We could have been accused of being a little bit smug down here in Patouland. Eight healthy cria, eight healthy mothers, all brown apart from one medium fawn girl. Yes, it was all going swimmingly. All going swimmingly that is until yesterday when there was a bit of a flap on here.
I missed the beginning of the drama as I had been selfishly enjoying myself on a twelve hour night shift at Stonehenge until 8 o'clock on Tuesday morning. As a result I was in a deep sleep upstairs as things unfolded. Sue was downstairs and was dealing with the beginnings of a bit of a crisis. I was awoken after a couple of hours by the dogs barking and spoke to Sue who had just returned from the field. She was not happy with one of the cria. One of the neighbours had alerted her to a cria lying alone at the bottom of the field. They had approached and the cria was motionless. Sue had approached and found Woody, who had now been joined by his mother Minstrel. Sue touched him and he had got up and run off with Minnie. But Sue for some reason was not happy (I love that woman!) and decided to investigate further. His symptoms were that he was lethargic and getting more and more lethargic. In fact to cut a long story short he began to stand with his head hanging to the ground. Not sniffing or anything, it was as if his head was too heavy for him. Sue took his temperature and it was 38.8, a touch high. He then collapsed. Sue carried him to the shed and he was limp and lifeless. The vet was called and was on her way.
When Sue got Woody into the shed he seemed to come round and had a feed. The vet arrived and he was checked over thoroughly, his temperature was within the normal range (36.8 - 38.6) he was a little bit crackly in the chest but otherwise he was fine, there was nothing obviously wrong. He appeared to rally round and the vet left telling Sue to call her back if there was any worsening of his condition.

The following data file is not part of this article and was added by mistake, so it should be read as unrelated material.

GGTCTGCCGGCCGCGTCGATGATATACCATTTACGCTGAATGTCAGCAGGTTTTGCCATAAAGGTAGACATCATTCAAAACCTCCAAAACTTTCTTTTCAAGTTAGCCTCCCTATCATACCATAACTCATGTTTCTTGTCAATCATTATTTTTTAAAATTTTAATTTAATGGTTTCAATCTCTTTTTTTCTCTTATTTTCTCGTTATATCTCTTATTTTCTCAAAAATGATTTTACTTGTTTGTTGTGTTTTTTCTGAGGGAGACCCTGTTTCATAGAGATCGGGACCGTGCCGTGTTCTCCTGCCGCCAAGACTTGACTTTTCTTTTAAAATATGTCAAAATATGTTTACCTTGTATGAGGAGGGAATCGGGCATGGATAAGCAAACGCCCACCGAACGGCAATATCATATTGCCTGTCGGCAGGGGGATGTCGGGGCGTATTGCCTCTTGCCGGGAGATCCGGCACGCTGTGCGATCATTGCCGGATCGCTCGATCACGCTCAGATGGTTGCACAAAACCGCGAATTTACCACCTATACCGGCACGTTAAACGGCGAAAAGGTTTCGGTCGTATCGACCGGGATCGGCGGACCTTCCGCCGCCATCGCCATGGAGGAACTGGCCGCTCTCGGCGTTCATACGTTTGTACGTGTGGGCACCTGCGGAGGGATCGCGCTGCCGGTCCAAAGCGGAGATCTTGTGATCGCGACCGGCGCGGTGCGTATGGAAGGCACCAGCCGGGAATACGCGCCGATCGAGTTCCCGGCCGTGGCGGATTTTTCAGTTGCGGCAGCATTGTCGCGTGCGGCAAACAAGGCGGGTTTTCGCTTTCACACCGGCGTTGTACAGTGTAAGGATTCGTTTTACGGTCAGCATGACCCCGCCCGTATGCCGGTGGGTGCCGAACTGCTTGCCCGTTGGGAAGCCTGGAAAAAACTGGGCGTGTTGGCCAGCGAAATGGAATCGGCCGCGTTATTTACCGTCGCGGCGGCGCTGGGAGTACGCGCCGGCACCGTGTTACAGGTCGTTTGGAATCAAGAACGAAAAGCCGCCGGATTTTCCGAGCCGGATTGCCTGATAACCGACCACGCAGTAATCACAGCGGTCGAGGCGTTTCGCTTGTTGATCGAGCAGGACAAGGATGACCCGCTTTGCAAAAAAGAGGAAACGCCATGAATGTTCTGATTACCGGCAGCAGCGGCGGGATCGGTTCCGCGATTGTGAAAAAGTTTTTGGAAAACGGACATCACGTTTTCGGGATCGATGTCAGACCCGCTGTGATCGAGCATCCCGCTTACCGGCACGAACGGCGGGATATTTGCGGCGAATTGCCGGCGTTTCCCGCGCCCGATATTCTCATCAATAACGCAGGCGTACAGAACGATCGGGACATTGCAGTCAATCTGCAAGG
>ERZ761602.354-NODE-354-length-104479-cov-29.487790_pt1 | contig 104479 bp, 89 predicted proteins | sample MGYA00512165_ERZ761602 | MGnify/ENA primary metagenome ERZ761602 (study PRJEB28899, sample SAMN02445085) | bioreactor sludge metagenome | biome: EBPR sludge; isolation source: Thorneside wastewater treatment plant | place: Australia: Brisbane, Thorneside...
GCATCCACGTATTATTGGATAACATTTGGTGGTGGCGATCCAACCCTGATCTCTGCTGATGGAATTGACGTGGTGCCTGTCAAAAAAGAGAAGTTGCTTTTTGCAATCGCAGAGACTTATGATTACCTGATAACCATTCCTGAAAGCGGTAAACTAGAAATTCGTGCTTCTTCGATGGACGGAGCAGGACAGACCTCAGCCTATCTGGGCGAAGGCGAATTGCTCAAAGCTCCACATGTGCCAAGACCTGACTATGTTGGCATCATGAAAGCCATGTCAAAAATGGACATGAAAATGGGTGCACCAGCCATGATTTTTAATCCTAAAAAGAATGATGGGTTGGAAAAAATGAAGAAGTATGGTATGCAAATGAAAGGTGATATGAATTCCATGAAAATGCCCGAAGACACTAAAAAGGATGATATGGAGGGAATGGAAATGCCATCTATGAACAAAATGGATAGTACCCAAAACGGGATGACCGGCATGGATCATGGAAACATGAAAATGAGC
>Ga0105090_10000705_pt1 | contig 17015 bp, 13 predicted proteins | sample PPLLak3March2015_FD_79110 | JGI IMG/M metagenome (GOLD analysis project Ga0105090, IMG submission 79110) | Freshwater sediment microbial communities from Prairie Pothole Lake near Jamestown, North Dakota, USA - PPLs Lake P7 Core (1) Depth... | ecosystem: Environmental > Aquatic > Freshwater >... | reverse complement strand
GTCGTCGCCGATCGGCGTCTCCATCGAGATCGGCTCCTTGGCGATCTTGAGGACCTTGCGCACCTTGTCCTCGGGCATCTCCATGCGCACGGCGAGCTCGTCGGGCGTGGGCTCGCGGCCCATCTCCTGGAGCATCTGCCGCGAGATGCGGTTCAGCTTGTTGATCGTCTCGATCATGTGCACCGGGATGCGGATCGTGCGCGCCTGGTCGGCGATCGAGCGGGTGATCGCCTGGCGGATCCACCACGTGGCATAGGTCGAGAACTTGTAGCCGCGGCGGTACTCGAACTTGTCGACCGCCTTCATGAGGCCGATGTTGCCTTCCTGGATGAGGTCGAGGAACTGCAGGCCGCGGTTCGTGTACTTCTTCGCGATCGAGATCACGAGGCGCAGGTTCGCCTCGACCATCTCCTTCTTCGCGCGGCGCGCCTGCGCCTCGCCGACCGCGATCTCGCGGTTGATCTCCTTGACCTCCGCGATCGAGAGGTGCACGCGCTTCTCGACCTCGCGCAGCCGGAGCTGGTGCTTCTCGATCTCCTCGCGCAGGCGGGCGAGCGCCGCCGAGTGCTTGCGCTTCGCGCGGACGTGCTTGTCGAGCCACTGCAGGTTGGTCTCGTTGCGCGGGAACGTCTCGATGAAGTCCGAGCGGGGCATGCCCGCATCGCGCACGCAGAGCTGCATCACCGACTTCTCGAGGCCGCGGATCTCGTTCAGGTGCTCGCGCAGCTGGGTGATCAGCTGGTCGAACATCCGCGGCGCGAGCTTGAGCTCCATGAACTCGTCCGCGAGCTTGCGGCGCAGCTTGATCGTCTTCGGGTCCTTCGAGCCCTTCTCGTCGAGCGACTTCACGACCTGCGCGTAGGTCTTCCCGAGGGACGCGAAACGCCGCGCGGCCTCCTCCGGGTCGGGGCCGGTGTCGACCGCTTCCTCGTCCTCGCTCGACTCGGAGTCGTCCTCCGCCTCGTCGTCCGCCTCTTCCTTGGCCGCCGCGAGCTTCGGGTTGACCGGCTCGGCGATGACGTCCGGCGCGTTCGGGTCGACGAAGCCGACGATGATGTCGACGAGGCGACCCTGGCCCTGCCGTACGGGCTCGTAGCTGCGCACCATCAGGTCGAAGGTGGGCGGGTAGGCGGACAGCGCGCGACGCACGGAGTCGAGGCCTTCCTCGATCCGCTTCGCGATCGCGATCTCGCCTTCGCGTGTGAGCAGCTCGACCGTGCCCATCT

This was when I was roused, tired and grumpy from bed.
Shortly after the vet leaving Woody had collapsed again and was now unconscious. Sue couldn't rouse him and his breathing had become laboured. The vet was on her way back. His temperature was now 39.4 and he was totally unresponsive. I have never seen a cria like this before. From being a healthy, strong cria he was apparently about to leave us, scary, scary moment and I was flapping like a very flappy thing as we waited for the vets arrival.
When she arrived his temperature was just under 40 and he was struggling for breath. He needed drugs and he needed them fast. The theory was that he had some sort of infection and that was causing his high temperature. He needed the drugs to be administered intravenously for quick and maximum effect.
At this point the vet asked if we had any clippers to shave an area on his neck so that she could find a vein. This is the first time in my life that my silly little beard has come in useful. For because of my silly little beard, I have silly little beard clippers. I was sent for them. I hurried back up the hill to the house and ran back down (when I say 'ran' I don't want you to mistakenly conjure up a 'Seb Coe' or 'Ussain Bolt' image, more of a prolonged stumble really) and delivered said clippers which were immediately put to use. 1ml of Baytril (antibiotic) and 0.5ml of Finadyne (anti-inflammatory) were administered. The vet was not optimistic, Woody was flat out, unresponsive and struggling to breath, she said that she thought that we were going to lose him. The mood was pretty sombre.
We left them alone hoping the drugs would have some effect and went back to the house. The vet disappeared off to her next job and Sue and I discussed what had happened and what we could learn from the situation.
After half an hour Sue went down to check on things. I remained at the house, I don't know why, I can't remember, I was pretty tired. I remember what happened next though, with crystal clear clarity. A sexy ladies voice from my mobile piped up 'Commander you have a new message at your private terminal', I know, I know it's silly but I like it. Sue had sent me a text message from the shed at the bottom of the field. I stared at my phone. Initially I didn't want to look at the message. I was pretty sure it was bad news and I didn't want to hear it. After a few seconds I sighed and picked up the phone.
This is what the message said: 'Having a feed!'. I couldn't believe it!
How that little fellow pulled himself back from what was apparently death's door I don't know, well obviously it was the drugs but come on, what a turnaround! Since then he has improved steadily and when I got home from work this afternoon we gave him more Finadyne and Baytril, we also weighed him. He has put on half a kilo since this time yesterday. We are by no means out of the woods yet but we have found the path and we are heading for the wide open spaces!